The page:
Caring for a parent with a mental illness is a special and unique kind of caregiving. Not only are you supporting and managing your parents' emotional and psychological state, but there are other physical changes associated with aging that can add to the strain.
Jump ahead to these sections:
- Things to Remember When Caring for Your Aging Parents With Mental Illness
- How to Discuss Mental Illnesses With Aging Parents
- How to Find Assisted Living or Long-Term Care for Aging Parents With Mental Illness
Mental illness is a term that has some negative connotations. This is why some prefer ‘mental health disorders’ or ‘mental health issues’ as the more politically correct terms. Still, the term ‘mental illness’ describes so many different conditions so it is valuable to know and understand what your parents are going through based on their diagnoses.
More common mental health disorders include depression, anxiety, and bipolar disorder. Others include schizophrenia and personality disorders, like narcissistic personality disorder or BPD. There is much that we don’t know about mental illness, but what we do know can help you support your parent regardless of their diagnosis.
Things to Remember When Caring for Your Aging Parents With Mental Illness
First, there are things to remember when caring for your aging parents with mental illness that keep them stable and stress-free. The nature of mental health problems is that they fluctuate. They’re not always the same every day. For you as a caregiver, this can be highly stressful and time-consuming.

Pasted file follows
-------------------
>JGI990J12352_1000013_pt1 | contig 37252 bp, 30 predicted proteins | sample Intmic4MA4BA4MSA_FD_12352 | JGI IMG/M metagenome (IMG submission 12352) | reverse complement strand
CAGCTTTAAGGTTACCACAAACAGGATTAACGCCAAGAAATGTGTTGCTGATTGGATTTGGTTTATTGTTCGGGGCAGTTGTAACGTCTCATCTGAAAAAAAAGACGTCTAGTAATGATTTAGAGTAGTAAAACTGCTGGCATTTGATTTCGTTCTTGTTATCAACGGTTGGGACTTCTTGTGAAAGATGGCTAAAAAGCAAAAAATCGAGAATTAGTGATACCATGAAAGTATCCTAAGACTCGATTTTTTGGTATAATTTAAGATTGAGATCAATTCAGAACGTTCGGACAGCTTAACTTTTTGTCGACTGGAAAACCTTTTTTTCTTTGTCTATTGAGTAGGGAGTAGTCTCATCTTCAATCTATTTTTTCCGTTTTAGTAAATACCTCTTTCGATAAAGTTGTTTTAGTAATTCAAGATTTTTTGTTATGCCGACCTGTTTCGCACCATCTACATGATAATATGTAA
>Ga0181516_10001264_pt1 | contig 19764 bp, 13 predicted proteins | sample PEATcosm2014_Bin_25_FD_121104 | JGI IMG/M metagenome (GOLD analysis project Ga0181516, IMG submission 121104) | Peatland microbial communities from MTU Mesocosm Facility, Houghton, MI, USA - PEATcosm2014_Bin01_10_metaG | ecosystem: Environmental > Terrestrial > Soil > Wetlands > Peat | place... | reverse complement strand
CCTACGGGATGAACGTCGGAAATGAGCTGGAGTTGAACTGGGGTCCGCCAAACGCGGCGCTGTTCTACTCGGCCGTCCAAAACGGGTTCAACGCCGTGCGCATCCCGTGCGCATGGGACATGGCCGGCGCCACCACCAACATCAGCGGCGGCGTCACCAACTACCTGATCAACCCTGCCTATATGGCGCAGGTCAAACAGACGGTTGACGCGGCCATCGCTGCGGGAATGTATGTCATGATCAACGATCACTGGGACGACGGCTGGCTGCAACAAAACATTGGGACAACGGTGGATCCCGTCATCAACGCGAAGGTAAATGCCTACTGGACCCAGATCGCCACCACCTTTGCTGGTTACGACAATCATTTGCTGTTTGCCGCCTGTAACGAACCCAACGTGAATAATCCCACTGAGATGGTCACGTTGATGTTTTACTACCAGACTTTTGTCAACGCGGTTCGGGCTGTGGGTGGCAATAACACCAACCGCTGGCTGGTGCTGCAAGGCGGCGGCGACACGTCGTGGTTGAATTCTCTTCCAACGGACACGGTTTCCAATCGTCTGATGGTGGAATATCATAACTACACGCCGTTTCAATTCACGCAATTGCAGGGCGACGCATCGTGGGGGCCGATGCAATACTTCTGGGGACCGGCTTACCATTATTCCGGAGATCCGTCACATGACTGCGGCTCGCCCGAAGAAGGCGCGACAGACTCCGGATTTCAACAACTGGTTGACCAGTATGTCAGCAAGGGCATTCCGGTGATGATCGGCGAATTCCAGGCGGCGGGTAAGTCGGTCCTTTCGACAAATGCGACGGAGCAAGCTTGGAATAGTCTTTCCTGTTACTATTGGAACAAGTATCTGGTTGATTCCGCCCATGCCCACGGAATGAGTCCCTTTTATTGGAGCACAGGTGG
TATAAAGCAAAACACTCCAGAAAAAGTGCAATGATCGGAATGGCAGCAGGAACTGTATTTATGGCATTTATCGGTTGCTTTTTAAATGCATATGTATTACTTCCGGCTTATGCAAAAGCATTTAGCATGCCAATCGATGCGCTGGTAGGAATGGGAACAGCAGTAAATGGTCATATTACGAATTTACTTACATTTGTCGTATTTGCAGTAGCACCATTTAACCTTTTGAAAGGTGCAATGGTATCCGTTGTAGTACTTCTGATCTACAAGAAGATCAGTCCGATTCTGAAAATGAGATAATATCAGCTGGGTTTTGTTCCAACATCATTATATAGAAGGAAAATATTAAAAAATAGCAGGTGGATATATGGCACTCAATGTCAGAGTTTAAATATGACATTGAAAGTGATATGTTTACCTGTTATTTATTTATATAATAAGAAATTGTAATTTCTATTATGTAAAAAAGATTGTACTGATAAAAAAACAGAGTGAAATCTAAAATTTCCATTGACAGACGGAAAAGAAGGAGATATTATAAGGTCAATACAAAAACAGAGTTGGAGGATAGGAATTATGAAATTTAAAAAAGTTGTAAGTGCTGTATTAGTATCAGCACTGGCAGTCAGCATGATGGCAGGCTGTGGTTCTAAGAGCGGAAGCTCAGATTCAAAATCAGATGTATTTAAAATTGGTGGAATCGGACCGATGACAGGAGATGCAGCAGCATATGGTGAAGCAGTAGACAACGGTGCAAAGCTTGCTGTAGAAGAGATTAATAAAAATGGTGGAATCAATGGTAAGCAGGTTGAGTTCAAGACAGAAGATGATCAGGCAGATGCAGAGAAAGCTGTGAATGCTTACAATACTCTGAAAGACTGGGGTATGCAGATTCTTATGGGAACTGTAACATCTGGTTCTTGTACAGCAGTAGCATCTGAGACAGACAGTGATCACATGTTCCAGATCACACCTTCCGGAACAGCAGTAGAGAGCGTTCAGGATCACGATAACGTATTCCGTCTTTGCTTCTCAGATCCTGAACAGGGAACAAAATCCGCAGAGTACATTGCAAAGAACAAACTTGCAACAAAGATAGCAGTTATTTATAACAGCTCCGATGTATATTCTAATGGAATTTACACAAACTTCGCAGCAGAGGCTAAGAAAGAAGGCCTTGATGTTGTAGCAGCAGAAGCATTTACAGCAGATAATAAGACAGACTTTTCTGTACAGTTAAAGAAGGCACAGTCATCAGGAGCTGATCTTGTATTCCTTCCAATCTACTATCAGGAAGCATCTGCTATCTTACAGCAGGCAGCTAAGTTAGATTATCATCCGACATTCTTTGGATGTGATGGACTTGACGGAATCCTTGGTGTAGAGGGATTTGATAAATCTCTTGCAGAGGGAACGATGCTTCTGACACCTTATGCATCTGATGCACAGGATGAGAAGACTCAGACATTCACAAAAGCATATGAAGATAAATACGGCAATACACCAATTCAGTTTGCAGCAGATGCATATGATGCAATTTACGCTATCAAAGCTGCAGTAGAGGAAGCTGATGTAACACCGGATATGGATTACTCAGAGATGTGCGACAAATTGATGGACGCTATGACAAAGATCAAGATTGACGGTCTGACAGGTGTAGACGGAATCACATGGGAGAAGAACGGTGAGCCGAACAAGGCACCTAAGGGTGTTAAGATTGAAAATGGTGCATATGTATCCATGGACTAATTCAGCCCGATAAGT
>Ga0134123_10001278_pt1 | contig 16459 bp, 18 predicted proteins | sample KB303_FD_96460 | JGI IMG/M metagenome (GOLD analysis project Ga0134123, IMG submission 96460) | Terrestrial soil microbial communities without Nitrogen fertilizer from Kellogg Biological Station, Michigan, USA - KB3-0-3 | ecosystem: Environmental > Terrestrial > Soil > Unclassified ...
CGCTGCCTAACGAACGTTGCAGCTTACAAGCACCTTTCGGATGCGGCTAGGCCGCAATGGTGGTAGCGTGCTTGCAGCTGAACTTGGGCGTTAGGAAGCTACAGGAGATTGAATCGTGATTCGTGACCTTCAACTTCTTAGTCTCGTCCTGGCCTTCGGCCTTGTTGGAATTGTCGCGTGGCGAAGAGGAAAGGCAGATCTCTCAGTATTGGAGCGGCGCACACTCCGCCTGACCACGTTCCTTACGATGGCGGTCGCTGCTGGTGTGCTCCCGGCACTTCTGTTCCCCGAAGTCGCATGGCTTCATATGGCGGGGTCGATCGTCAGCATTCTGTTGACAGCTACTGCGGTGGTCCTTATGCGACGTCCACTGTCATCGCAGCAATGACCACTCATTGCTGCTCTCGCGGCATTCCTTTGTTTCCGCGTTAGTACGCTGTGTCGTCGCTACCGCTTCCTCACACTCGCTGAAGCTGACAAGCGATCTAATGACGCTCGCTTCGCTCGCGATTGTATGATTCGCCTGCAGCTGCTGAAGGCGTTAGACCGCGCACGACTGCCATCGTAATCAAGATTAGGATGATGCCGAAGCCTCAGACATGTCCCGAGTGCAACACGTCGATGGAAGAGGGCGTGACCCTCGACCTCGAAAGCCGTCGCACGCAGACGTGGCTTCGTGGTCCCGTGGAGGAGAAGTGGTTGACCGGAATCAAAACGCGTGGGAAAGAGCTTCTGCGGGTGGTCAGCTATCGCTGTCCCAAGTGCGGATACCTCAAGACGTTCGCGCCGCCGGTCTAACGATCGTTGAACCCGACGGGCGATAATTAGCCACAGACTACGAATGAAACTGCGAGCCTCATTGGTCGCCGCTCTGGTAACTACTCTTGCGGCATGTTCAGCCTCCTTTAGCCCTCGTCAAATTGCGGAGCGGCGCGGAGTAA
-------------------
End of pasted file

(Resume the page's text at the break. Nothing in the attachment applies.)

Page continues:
Our tips will help you build a foundation of support, develop a knowledge base, and maintain a flexible and accepting attitude. However, don’t forget to put your needs first when you feel the creeping presence of caregiver burnout.
1. Your parent is not his or her disorder
First, a mental illness is not a behavioral problem. It’s a brain disorder, and your parent can’t help what he or she feels and expresses. If your parent has depression or anxiety, he or she can’t simply ‘try harder’ or ‘pull themselves up by their bootstraps.’
It is heartbreaking to observe a parent suffering from a mental illness and not know how to respond, but do your best to show compassion. Remember that who your parent is not defined by their diagnosis.
2. You need to be your parent’s advocate
Everyone should discuss advance directives, go through the aging parent checklist, and assign powers of attorney for healthcare. It’s especially critical when you have a parent with a mental illness.
Some mental health disorders wax and wane or worsen through time. You need to have the legal authority to help manage their healthcare and finances when they can’t. It’s better to prepare today than to be underprepared tomorrow.
3. Understand their treatment options
Next, the more you know about your parent’s disease and treatment options, the better. You can better support your parent by recognizing symptoms, realizing when there might be an exacerbation of his or her illness, and knowing the treatment options.